Goldenrod Paper Message
The term goldenrod is typically used to describe a color of paper - golden yellow. However, our goldenrod paper contains a special dye that turns bright red when exposed to solutions that are basic, like ammonia water or washing soda. We'll show you how to use this special color-changing paper to develop a hidden message and make dripping, bleeding paper... complete with your own handprint marked in "blood." It's a great acid/base lesson for the Halloween season.
- Goldenrod Paper
- Cotton balls
- Ammonia-water solution (household ammonia from the grocery store)
- Candle or clear wax crayon
- Place a piece of Goldenrod Paper on the table. Make sure that the table is clean and the work surface is dry.
- Place a drop of water on one of the corners of the paper. Does anything happen?
- Fill a jar with a small amount of ammonia water. Dip a cotton ball in the ammonia water and wipe it across the top portion of the Goldenrod Paper. Save the bottom half of the paper for step 5. Does anything happen?
- As you continue to wipe designs on the Goldenrod Paper, notice that the paper does not stay red forever. What is causing the paper to change back to yellow?
- Use the old piece of wax candle to write a secret message (such as “Hi!” or “WOW”) across the bottom half of the paper.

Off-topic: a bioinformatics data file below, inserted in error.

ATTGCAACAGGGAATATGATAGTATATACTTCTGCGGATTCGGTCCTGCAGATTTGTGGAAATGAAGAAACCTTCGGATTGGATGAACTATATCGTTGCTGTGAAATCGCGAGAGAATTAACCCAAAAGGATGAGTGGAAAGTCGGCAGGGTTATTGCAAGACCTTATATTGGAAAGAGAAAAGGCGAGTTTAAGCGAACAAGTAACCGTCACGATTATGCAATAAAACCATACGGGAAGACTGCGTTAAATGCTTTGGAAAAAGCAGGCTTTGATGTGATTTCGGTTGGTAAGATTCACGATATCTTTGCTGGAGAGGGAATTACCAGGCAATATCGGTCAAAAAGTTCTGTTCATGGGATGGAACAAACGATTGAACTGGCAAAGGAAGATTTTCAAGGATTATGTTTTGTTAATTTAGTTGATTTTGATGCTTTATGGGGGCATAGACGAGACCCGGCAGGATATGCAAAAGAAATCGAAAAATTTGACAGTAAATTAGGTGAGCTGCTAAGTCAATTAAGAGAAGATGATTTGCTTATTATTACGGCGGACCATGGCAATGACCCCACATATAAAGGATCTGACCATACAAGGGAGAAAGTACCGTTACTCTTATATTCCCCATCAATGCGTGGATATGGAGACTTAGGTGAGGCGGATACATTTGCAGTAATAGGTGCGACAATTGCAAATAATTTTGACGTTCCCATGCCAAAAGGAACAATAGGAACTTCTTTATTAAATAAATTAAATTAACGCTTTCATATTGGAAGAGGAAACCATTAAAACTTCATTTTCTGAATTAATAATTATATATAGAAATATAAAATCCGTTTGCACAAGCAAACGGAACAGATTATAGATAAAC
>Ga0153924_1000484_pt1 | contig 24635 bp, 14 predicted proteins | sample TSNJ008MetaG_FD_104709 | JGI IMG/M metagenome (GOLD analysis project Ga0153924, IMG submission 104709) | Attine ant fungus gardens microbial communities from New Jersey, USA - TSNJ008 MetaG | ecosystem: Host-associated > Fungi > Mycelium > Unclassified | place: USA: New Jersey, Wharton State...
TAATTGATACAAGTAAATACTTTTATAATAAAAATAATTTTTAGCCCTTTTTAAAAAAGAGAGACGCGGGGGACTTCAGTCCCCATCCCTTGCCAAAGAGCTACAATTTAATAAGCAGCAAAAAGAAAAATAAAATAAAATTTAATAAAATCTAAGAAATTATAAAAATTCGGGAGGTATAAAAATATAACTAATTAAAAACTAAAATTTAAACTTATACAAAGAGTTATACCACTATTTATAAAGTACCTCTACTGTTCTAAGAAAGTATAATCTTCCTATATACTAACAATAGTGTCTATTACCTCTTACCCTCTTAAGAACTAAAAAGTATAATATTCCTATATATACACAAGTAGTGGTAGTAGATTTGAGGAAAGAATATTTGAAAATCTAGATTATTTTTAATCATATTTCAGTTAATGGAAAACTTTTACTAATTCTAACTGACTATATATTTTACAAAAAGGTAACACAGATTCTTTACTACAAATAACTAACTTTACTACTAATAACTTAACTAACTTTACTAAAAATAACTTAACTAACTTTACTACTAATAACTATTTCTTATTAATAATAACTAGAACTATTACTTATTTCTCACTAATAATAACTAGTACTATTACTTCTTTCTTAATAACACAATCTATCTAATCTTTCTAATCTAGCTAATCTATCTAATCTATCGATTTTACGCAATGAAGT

- Wipe the cotton ball with ammonia water across the secret message to see what develops.
- Place a piece of Goldenrod Paper on a clean, dry surface.
- Away from the paper, spray your hand with "magic water" (the ammonia-water solution).
- Tell your audience that when you touch the paper you can make it bleed.
- Gently slap your hand down on the Goldenrod Paper... oh no! It's a bleeding handprint!
Your audience won't believe their eyes when you hold up the Goldenrod Paper, dripping with your "bloody" handprint. It's the perfect Halloween experiment.
How Does It Work?
The ammonia on the cotton ball is a base and causes the dye in the special Goldenrod Paper to change color. You probably noticed that the red color fades over time and the paper eventually changes back to its original yellow color. Why? The carbon dioxide gas that is in the air we breathe is slightly on the acidic side of the pH scale. The carbon dioxide reacts with the ammonia on the paper to produce ammonium carbonate, which changes the pH of the paper to neutral (roughly a pH of 7) and the dye changes back to yellow. If you use a stronger base like washing soda, the red message will not disappear with just the carbon dioxide in the air. You will need to use a stronger acid like lemon juice or vinegar to change it from red to yellow. You can also use Goldenrod Paper as inexpensive pH paper to classify safe household products as being either acidic or basic.